Ask The Locals: Cities and Counties Enacting Their Own Wage Ordinances

By: Rebecca Hause-Schultz

In addition to complying with state and federal minimum wage standards, California employers must also be aware of local wage and hour ordinances. Local wage ordinances allow cities and counties to enact more employee-friendly minimum wage regulations and are becoming more popular. California cities and counties have enacted a variety of ordinances affecting wage and hour law, including: a higher minimum wage than required by state law, implementation schedules for increasing minimum wages that differ from state law; and implementation of paid sick leave laws that exceed California’s statewide minimums.

As an update to our June 14, 2016 eblast, the U.S. House of Representatives recently passed a bill to delay the Department of Labor’s (“DOL”) rule which is currently set to raise the threshold for exemption to overtime pay, effective December 1, 2016.

As a refresher, the new DOL rule will nearly double the minimum salary threshold to qualify for the federal  overtime exemption for “white collar” employees from $23,660 to $47,476 per year. If enacted into law, the bill would delay the implementation of the rule until June 2017 so that employers have additional time to prepare for the sharp increase in the exemption threshold. Employers argue that the new rule would force them to lay off many employees in the face of increased payroll costs. Opponents to the bill have said that the current $23,600 threshold is outdated and no longer does its job of separating the low wage workers who deserve overtime from workers who make enough money and should be exempt. Opponents also believe that this delay is the first step in an attempt to have the rule repealed altogether.

Last week, the California Assembly sent Governor Jerry Brown a bill which would expand overtime rules for farmworkers. You can read our previous E-Blast here.

A new website has been launched in an attempt to sway the Governor from signing the bill. VetoAB1066.org allows growers, farm labor contractors and/or vineyard managers to quickly calculate the damage that this bill will have on labor costs over the next six years. Simply enter in your company’s 1) labor cost as percentage of sales; and 2) average hours per week of your harvesting employees and voila! You will now see the shocking and destructive increase in costs this bill will have on your business and the agriculture industry as a whole.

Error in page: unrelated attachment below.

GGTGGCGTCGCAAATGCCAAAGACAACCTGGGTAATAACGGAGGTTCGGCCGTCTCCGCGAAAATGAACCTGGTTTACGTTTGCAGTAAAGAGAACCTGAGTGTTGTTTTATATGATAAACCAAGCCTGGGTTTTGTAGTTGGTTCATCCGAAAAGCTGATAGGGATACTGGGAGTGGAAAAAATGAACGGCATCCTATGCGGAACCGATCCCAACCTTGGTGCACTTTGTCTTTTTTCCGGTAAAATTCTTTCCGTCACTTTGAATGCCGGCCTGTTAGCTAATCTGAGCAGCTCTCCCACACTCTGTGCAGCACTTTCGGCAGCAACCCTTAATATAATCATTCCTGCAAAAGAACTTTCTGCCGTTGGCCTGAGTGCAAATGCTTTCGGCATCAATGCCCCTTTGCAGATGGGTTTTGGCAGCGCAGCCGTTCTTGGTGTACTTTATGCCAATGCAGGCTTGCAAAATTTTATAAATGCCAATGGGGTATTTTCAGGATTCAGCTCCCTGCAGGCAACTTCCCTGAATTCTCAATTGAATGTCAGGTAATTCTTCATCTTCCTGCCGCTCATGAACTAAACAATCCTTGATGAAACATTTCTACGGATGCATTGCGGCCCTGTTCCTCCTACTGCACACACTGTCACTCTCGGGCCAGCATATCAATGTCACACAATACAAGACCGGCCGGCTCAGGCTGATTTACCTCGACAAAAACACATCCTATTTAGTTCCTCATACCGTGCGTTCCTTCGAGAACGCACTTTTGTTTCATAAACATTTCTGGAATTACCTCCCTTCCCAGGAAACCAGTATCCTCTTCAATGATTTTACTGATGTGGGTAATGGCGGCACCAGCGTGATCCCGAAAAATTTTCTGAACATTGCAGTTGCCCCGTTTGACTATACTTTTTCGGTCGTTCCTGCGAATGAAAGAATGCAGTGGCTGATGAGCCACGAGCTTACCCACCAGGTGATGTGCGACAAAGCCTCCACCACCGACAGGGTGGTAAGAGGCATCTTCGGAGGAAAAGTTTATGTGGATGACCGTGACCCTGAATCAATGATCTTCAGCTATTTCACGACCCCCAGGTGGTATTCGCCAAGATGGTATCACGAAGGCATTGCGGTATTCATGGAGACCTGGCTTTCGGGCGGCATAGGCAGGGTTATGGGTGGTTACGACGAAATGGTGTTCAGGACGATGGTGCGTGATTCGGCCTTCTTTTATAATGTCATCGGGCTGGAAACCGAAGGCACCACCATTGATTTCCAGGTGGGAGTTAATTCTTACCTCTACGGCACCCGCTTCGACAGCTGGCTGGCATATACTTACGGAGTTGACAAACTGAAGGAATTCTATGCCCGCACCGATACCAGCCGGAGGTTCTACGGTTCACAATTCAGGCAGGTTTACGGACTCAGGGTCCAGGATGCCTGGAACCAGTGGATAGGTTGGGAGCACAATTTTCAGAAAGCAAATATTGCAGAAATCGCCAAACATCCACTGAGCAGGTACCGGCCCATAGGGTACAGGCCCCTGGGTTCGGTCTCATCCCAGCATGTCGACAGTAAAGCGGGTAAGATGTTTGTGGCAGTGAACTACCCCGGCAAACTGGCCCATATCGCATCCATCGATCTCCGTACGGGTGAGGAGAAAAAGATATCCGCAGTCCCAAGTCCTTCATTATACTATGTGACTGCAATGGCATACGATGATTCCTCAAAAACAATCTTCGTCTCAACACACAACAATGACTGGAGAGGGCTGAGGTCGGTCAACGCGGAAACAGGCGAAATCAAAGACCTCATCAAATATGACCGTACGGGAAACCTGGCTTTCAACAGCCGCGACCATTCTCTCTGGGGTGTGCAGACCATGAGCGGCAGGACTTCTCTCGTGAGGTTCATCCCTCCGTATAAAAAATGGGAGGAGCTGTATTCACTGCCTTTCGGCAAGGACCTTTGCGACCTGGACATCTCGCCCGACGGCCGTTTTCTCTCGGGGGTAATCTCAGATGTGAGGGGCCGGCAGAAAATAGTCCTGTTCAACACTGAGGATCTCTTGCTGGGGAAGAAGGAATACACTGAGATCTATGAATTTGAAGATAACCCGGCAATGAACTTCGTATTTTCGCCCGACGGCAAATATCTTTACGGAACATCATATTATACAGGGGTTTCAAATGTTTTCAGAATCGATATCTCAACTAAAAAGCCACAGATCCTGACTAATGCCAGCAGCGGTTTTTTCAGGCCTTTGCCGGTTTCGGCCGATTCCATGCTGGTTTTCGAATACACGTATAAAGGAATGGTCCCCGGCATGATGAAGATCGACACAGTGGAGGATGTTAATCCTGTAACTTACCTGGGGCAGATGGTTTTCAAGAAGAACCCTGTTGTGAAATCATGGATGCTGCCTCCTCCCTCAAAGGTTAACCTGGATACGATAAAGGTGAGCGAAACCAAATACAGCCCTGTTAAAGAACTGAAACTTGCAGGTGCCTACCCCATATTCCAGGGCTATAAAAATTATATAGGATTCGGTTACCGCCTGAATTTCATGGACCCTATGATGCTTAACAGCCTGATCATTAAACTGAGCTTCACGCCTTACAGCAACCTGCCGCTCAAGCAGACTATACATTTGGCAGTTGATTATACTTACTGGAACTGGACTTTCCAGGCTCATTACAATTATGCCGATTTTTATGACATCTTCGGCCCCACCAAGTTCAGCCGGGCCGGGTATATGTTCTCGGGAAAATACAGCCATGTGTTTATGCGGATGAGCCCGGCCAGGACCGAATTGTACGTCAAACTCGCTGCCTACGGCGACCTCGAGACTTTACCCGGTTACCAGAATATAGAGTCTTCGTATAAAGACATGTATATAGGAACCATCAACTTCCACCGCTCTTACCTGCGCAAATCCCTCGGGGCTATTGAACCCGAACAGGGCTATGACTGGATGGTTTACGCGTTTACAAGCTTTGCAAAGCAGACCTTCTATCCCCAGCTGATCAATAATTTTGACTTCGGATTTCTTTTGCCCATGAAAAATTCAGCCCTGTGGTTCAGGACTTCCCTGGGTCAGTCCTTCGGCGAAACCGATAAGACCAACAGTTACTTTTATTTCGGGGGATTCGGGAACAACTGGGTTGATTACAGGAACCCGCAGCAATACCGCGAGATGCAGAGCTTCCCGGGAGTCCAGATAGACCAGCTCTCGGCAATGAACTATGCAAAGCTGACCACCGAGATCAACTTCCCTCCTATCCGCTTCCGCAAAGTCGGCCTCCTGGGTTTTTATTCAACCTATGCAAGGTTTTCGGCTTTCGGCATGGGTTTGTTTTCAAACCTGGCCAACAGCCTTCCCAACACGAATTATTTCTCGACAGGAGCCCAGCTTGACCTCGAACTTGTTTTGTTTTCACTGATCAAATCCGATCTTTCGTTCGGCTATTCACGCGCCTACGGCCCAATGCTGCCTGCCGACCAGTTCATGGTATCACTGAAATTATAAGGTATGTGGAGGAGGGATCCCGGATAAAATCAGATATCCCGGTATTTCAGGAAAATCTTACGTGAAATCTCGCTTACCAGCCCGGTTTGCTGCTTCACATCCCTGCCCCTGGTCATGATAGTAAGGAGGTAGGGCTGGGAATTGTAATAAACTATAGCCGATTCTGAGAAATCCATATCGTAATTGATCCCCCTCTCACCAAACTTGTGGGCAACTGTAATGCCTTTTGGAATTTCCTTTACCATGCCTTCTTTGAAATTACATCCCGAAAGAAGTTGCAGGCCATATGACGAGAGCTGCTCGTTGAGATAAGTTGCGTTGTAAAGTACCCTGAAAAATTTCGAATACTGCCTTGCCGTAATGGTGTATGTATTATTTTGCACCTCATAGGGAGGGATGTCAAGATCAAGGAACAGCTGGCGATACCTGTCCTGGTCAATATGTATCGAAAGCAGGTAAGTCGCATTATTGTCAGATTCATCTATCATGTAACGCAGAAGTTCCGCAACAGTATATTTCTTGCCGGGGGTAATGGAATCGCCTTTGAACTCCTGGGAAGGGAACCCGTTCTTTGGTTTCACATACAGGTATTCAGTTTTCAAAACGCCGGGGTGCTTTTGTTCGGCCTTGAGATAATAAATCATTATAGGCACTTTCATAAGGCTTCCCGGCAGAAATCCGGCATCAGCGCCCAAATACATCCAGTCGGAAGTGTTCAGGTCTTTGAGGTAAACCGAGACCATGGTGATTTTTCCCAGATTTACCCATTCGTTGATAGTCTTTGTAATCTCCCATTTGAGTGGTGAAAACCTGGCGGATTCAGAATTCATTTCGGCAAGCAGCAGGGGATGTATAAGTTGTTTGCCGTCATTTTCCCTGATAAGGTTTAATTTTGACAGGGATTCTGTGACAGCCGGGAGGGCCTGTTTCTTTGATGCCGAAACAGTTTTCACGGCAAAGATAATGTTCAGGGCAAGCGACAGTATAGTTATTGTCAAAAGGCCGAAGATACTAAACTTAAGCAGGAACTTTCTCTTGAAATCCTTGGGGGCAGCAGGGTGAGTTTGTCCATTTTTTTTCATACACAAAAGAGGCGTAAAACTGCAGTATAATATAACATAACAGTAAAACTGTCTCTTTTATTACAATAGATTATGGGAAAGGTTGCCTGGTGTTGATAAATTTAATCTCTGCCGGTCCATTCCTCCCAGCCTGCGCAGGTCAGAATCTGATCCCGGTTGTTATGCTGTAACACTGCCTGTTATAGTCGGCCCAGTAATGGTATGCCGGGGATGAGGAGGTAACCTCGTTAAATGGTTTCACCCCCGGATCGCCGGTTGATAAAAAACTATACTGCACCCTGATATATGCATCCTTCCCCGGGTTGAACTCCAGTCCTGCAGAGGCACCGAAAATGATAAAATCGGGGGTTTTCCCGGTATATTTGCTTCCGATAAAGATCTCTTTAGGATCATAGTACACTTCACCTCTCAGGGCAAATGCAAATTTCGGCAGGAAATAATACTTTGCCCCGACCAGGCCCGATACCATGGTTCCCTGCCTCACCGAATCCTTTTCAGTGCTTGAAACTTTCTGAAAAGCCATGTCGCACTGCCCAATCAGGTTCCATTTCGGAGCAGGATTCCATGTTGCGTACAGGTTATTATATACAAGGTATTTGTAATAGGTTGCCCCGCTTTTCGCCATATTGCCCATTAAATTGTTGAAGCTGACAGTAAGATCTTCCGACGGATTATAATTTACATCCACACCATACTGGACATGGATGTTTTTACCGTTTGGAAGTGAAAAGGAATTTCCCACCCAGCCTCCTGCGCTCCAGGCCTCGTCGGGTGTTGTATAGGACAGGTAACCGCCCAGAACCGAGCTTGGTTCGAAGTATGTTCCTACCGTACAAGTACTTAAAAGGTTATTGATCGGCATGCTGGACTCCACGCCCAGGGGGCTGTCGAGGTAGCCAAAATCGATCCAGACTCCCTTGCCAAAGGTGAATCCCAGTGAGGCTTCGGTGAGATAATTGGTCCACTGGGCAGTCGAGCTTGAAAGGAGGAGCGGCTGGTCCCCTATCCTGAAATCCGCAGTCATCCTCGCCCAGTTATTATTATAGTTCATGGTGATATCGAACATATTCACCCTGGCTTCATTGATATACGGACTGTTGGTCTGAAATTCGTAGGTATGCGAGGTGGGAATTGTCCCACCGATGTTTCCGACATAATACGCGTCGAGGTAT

Most importantly, VetoAB1066.org provides a forum for employers to describe the operational changes they will make due to the raise in cost the calculator shows and to send a message directly to Governor Brown with their concerns about AB 1066.

The Department of Labor (“DOL”) just agreed to pay $7 million to settle a longstanding arbitration with its own employees, according to a press release issued by the American Federation of Government Employees Local 12 (“AFGE”).  The settlement concerns allegations reportedly dating back to 2006, when the AFGE first filed a grievance against the DOL on behalf of its members.  Yes, the DOL, the agency that doggedly pursues employers for failing to abide by federal wage laws, has itself been embroiled in a 10 year battle with the AFGE over allegedly not paying its own employees overtime pay.  According to Law360, who first reported the settlement, the basis for the alleged non-payment of overtime stemmed from the DOL misclassifying an undisclosed number of its employees as exempt from overtime under the Fair Labor Standards Act (“FLSA”).  Further details regarding this settlement are sure to emerge.

Today, the California Assembly sent Governor Jerry Brown a bill which would expand the overtime rules for farmworkers. Assembly Bill 1066, which passed on a 44-32 vote, with 4 abstentions, brings farmworkers more in line with other industries, despite its vast differences from other industries, most notably its seasonality. Under existing law, farmworkers are entitled to overtime wages if they work more than 10 hours in a single day or on the seventh consecutive day.  The new law would offer time-and-a-half pay for farmworkers who work more than 8 hours in a day or 40 in a week and double pay for working more than 12 hours in a day.  As a result, the new law will put California farmers at an even greater competitive disadvantage compared to the vast majority of other states who continue to exempt farmworkers from overtime requirements.  

When properly drafted, arbitration agreements can protect employers from lengthy and expensive litigation in court. However, even when an arbitration agreement is valid, it may be waived by a party’s conduct during litigation. On June 21, 2016, the Ninth Circuit Court of Appeal confirmed this rule in Martin v. Yasuda.
In Martin, Plaintiffs were a group of cosmetology students who had studied at Defendants’ cosmetology school.  As part of their enrollment in the school, Plaintiffs signed an arbitration agreement. The agreement provided that any dispute with the school would be subject to binding arbitration. 
Despite the signed arbitration agreement, Plaintiffs filed a class-action lawsuit seeking unpaid wages and penalties. Plaintiffs contended that they were entitled to minimum hourly wages, overtime wages, and unpaid premiums for missed meal and rest breaks for the services they provided to the school, such as cleaning and washing laundry, that were unrelated to their education. 

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